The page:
The main points of the book were pretty convincing. Folsom implemented federal intervention and how taxes hurt America. He backed up this information by talking about Andrew Mellon. Andrew Mellon believed in cutting taxes. Andrew Mellon was an entrepreneur in oil and aluminum and became Secretary of Treasury under Coolidge. Andrew believed that the high rates of taxation do not necessarily mean large revenue to the government. Mellon had a
prediction that lowering taxes might produce more revenue for the government was controversial right from the start. “from 1921 to 1929 the tax rates on those earning under $4000 per year had been chopped eightfold (from 4 to ½ percent); those in the $4000 to $8000 bracket had their burden slashed fourfold (from 8 to 2 percent), and taxes on top incomes had been cut threefold (from 73 to 24 percent). On top of this Mellon was trying to cut taxes for everyone. The middle class had a cut from 8% to 2% and the lower class had a cut from 4 % to ½ %. When Mellon cut the taxes, it made tax revenue increase. Mellon thought that people who struggle with the taxes, the lower classes should pay the least amount. Mellon wanted an income tax credit of 25 percent on earned income which was by wages would be taxed less than incomes earned through investments. When Folsom explains all of this it backs up his thought and belief with Mellon. Folsom brags about market entrepreneurs and provides this information to show how it helped Americans greatly and how it this wasn’t taken in place many American’s would have struggled throughout the time.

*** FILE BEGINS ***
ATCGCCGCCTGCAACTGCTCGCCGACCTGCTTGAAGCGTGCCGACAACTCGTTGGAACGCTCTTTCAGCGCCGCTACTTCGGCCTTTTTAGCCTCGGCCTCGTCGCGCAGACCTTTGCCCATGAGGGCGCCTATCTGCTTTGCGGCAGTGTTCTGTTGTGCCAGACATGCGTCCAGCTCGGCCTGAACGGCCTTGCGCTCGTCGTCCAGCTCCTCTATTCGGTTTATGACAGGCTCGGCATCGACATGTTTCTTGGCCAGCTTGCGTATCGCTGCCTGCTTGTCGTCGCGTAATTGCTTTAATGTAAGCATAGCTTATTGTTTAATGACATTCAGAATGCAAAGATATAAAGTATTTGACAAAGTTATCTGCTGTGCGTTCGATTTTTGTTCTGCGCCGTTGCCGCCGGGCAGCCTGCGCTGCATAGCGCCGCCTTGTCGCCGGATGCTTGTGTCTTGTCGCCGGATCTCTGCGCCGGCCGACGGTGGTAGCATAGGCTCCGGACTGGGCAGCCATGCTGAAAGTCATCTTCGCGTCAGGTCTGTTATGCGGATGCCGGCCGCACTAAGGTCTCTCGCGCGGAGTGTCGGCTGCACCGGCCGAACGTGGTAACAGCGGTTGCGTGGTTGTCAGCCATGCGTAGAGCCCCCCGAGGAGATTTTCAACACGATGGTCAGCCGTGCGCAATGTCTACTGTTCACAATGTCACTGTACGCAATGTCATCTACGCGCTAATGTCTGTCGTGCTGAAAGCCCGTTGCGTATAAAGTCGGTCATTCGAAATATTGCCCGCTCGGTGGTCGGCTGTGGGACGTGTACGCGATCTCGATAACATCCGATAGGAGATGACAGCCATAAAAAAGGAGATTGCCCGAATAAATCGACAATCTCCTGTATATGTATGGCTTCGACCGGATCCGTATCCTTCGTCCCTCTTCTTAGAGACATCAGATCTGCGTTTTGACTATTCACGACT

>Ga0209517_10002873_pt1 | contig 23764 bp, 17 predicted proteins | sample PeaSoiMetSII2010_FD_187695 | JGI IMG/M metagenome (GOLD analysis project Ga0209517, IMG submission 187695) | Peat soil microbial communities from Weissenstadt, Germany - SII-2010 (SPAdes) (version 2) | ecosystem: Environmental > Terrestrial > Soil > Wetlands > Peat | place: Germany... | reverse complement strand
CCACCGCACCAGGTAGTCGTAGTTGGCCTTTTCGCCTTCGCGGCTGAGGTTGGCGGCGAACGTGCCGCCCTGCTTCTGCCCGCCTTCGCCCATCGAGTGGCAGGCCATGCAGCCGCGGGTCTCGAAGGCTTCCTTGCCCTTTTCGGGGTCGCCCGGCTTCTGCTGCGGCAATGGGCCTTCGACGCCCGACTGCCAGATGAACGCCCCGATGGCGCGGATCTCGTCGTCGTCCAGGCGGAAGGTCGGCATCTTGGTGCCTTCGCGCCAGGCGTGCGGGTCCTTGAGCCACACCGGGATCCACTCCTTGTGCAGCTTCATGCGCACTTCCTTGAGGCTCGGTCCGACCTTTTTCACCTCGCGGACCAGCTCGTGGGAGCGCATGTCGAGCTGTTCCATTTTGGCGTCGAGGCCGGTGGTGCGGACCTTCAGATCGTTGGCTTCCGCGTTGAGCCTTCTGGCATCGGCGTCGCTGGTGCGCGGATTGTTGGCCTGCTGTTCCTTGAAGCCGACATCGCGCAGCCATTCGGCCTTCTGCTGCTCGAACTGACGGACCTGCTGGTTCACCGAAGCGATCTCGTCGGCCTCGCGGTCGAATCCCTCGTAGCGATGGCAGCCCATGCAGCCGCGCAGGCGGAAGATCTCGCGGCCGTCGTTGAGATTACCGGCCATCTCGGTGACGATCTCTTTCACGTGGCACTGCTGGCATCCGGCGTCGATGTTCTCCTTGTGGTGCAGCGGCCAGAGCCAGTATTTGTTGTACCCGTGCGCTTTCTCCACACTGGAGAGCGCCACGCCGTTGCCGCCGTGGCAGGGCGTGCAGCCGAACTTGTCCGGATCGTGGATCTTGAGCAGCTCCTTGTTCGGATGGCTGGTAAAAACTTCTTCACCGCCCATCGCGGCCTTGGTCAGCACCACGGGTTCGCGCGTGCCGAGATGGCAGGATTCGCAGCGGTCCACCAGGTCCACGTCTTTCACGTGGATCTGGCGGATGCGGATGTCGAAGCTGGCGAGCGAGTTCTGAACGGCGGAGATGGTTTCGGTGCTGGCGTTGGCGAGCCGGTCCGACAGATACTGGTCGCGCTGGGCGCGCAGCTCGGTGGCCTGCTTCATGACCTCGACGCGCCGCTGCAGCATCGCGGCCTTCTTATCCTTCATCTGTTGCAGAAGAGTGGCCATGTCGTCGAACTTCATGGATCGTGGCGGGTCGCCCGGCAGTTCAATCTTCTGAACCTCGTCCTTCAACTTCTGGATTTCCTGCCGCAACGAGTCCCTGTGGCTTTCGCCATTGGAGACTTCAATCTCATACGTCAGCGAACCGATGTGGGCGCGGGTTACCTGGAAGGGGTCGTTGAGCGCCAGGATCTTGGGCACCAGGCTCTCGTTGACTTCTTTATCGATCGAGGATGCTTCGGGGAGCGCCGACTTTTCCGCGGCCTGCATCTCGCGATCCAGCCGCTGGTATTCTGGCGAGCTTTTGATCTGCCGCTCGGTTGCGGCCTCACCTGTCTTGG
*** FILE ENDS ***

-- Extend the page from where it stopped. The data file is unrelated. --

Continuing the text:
Throughout the book, I found Folsom’s arguments convincing. Folsom included great information in his book that made it very good and interesting. He expressed his opinions in manurable and reasonable ways that would make it hard to argue against. Folsom creates a great illusion to show the misperception that the great competitors of the 19th century made. Throughout the book, he concluded evidence to help back up information that could be perceived in ways most Americans view. After each argument that I wasn’t too sure about her made me think about it again with the statistics we provide especially when talking about Mellon.
In conclusion, Folsom tells great stories about important American figures and how both political and market entrepreneurs have changed America today. America’s jobs, foreign markets, and many incomes were saved by these men. Folsom also believed taxes slowed economic growth. Folsom argued that some textbooks could be wrong and has bias approaches to them. Entrepreneurs played important roles in our society. Folsom included the term Robber Baron in the story, which describes a wealthy person who amassed their fortune by stealing or cheating from others. This in other words, according to Folsom could be a political Entrepreneur. Folsom used this term to announce many people in his book to assemble riches through free-market capitalism.